Using Stimulus Equivalence to Train Paraprofessionals the Appropriate Least-to-Most Prompting Hierarchy
ERIN KASSON (Saint Louis University), Alyssa N. Wilson (Saint Louis University), Tracy Crystal Lemler (Saint Louis University), Sadie L. Lovett (Central Washington University)
Abstract: Traditional forms of staff training (e.g., lecture, video modeling, pyramidal training, and behavior skills training) can be ineffective, costly, and time consuming. The current study evaluated the use of stimulus equivalence to economically train paraprofessionals the appropriate least to most prompting hierarchy. Researchers established baseline skill levels of implementation through an initial observation, as well as pre-training percentage of correct responding on a hierarchy task and multiple-choice test. Participants then completed conditional discrimination training to establish four 5-member equivalence classes. All five participants established the trained equivalence classes as demonstrated through increased correct responding on hierarchical and multiple-choice tests. All participants engaged in higher rates of correct prompting after training, although incorrect prompting was still observed. All participants maintained levels of correct prompts at a one-week follow-up observation, while only two of five participants maintained levels of correct prompting following a one-month follow-up observation. The results of this study demonstrate the efficacy of stimulus equivalence to train the least to most prompting hierarchy, but highlight the need for maintenance evaluations as results may not maintain over a delay greater than one month.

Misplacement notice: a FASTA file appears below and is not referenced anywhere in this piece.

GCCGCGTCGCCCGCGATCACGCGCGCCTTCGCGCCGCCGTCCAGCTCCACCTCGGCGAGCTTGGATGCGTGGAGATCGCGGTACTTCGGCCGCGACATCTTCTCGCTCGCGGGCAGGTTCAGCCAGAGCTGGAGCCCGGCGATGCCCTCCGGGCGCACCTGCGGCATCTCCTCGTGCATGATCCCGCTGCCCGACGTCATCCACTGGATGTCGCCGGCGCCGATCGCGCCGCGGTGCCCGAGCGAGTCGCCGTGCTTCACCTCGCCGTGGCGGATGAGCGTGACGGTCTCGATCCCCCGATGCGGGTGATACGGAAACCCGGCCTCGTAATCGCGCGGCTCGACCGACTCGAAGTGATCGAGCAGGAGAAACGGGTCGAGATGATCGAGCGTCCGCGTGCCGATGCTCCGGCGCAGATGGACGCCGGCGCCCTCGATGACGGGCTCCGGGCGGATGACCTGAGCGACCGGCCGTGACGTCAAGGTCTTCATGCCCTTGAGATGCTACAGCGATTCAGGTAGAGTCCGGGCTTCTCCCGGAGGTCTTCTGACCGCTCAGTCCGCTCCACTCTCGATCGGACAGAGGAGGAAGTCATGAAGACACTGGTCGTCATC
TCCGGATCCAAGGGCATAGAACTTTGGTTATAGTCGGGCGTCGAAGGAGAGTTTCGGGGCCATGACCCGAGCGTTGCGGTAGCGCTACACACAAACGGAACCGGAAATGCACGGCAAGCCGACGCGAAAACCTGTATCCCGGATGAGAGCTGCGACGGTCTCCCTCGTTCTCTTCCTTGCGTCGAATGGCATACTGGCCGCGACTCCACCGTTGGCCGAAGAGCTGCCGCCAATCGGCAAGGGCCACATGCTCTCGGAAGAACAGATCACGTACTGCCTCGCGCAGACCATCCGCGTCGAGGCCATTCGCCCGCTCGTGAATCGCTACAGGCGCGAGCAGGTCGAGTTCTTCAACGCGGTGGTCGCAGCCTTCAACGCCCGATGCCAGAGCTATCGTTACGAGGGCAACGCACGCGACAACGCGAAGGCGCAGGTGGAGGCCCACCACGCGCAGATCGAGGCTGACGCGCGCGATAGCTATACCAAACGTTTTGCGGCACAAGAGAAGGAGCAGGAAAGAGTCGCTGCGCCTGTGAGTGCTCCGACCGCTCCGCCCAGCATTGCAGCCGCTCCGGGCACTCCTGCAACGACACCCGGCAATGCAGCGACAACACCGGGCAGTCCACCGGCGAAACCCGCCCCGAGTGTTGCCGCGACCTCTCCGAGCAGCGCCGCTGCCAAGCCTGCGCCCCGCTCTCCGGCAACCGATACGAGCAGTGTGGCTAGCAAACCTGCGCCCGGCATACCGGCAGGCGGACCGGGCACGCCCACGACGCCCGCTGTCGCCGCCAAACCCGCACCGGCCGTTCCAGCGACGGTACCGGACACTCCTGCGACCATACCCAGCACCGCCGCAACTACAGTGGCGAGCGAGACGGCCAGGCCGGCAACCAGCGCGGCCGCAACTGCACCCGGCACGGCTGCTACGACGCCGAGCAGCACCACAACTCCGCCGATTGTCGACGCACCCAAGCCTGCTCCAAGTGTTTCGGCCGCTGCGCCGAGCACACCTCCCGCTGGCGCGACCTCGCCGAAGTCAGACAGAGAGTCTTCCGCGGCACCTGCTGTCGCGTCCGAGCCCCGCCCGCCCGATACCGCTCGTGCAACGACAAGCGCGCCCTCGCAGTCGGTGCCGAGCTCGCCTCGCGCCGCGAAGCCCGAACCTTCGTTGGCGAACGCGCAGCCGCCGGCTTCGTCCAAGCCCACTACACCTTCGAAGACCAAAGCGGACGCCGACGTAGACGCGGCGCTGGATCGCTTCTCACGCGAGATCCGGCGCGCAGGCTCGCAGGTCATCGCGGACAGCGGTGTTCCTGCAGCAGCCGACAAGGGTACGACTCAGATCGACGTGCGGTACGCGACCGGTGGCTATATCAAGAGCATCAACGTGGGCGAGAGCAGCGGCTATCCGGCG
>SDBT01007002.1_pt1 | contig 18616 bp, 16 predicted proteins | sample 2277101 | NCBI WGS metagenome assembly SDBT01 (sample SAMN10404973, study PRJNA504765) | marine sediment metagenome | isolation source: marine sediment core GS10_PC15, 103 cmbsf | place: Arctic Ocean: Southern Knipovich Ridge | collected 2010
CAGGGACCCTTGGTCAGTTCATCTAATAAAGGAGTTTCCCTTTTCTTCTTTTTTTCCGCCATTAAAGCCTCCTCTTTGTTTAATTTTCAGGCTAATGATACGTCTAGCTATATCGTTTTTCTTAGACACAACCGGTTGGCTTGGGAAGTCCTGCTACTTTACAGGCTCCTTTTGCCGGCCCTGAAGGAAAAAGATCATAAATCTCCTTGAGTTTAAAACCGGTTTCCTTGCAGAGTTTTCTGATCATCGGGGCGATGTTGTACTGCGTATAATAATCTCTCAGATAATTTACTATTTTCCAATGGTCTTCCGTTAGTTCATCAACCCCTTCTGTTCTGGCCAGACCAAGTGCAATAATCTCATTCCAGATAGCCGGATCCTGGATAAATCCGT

Incorporating the Performance Diagnostic Checklist-Human Services Into a Performance Management System to Enhance Data Collection Procedures

JOHN M. GUERCIO (Benchmark Human Services)

The Performance Diagnostic Checklist (PDC) is an assessment device used to determine deficits in performance. The PDC-Human Services (PDC-HS) has been adapted for use in determining staff performance problems in human services settings. The current study employed the PDC-HS to evaluate performance deficiencies in staff members with respect to their data collection behavior. The staff worked in a residential setting for adults with developmental disabilities. The PDC-HS was used to determine specific performance challenges across 3 residential settings. A multiple baseline design across residences was used to determine the efficacy of the PDS-HS to identify performance discrepancies and assist in developing an intervention to address these deficits. Specific antecedent based interventions were identified through the assessment. The results showed that the PDCHS was able to generate specific intervention strategies that led to increases in staff performance across all of the environments that were measured. Implications for future applications will be discussed in light of these findings.